King's Lynn Childrens Party Services

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Guild hall in Kings Lynn 02

Review of King's Lynn:

Kings Lynn Factfile:

Kings Lynn Location: Norfolk, East Anglia, England, UK.

Postcode for Kings Lynn: PE30

Dialling Code for Kings Lynn: 01553

Population of Kings Lynn: 42,800 (Census of 2011)

Kings Lynn Ordnance Survey Map Reference: TF62390

At first called Lynn or Lin (and later as Bishop's Lynn), the bustling port and town of Kings Lynn in Norfolk was in the past one of the more significant sea ports in Britain. King's Lynn now has a resident population of approximately 43,000 and draws in a fairly large amount of tourists, who go to soak in the history of this memorable town and to savor its many fine tourist attractions and events. The name of the town (Lynn) comes from the Celtic word for "lake or pool" and undoubtedly refers to the fact that this spot was in the past covered by an extensive tidal lake.

King's Lynn stands near the Wash in North-West Norfolk, the enormous bite from the east coast of England where in twelve fifteen, King John supposedly lost all his Crown Jewels. He had been treated to a feast by the elite of Lynn (which it was named at that time), back then a major port, but was engulfed by a fast rising high tide as he made his way to the west over hazardous mud flats in the direction of Newark and the jewels were lost and never to be found again. Soon after that, John passed away of a surfeit of peaches (or lampreys) dependent on which story you trust. In today's times the town was always a natural hub, the channel for trade betwixt the Midlands and East Anglia, the railway terminus of the London, Cambridge, Ely main line, and the bridging point which links 'high' Norfolk extending towards Norwich in the east, and 'low' Norfolk, the flat marsh and fen lands to the south of the Wash.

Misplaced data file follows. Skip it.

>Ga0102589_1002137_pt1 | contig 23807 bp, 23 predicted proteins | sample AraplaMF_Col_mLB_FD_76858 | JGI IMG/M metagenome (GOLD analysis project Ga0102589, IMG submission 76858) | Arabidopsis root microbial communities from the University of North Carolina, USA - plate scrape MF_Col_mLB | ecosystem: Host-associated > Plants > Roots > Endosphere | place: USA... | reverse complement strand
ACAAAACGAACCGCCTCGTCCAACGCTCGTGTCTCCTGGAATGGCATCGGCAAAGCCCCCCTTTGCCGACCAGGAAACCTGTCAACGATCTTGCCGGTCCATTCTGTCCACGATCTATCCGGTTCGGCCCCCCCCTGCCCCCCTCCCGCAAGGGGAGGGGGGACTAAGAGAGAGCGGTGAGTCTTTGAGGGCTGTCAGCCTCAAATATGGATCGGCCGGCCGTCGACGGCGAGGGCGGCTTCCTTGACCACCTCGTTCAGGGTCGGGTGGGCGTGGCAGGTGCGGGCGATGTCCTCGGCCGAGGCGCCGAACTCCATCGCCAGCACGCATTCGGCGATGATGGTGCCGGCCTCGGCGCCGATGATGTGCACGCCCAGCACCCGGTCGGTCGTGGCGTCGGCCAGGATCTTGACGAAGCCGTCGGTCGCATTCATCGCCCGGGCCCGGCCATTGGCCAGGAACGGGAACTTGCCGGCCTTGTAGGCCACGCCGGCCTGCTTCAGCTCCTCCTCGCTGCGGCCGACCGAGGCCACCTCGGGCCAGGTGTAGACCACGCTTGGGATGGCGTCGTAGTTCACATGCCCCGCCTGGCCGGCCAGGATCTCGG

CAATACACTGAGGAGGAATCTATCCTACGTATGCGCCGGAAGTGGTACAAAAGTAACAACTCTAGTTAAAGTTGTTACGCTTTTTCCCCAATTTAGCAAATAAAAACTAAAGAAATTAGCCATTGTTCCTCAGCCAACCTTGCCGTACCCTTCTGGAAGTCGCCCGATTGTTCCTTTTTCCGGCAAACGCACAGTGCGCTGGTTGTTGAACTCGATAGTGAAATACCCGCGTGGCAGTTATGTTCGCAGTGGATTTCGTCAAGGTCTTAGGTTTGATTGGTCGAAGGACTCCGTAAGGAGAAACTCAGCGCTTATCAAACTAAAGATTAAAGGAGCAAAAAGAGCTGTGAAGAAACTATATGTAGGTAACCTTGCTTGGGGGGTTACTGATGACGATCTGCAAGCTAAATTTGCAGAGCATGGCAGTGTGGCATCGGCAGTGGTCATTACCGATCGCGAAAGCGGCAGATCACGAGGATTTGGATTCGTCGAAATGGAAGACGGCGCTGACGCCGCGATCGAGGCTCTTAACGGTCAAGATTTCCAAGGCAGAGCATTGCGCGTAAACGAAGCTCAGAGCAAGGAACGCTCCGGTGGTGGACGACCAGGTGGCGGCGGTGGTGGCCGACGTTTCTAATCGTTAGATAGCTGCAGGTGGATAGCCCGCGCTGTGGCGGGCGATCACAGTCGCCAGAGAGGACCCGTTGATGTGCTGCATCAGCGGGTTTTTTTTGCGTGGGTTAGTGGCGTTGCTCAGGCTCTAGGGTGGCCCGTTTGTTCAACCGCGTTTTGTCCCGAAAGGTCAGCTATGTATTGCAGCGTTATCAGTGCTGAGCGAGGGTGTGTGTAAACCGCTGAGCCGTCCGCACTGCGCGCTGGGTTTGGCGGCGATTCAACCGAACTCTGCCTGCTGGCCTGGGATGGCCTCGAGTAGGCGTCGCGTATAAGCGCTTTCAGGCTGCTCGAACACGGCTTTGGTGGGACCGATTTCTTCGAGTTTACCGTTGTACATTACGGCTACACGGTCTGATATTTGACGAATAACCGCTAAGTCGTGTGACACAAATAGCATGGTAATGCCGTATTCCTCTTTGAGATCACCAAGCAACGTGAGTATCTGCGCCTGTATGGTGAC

Kings-lynn-river-great-ouseThe royal associations of King's Lynn have proven to be greater in today's times when compared to the days of King John. Several kilometers away to the north-east you will find Sandringham Park, a private estate belonging to the Queen. King's Lynn itself is positioned predominantly on the east bank of the River Great Ouse estuary. Many of the roads close to the Great Ouse, specially those around the the historic St Margaret's Church, are much as they were several centuries ago.

If the town has a focal point it would likely be the ancient Tuesday Market Place into which King Street leads, this is especially true in recent years since the old Corn Exchange has been remodeled into a major centre of entertainment. A lot of the buildings and houses around the Tuesday Market Place are Victorian or even earlier. These include the outstanding Duke's Head Hotel, put up in 1683, and a grade II listed building ever since 1951, the Corn Exchange (1854) and the Globe Hotel (first constructed in 1650).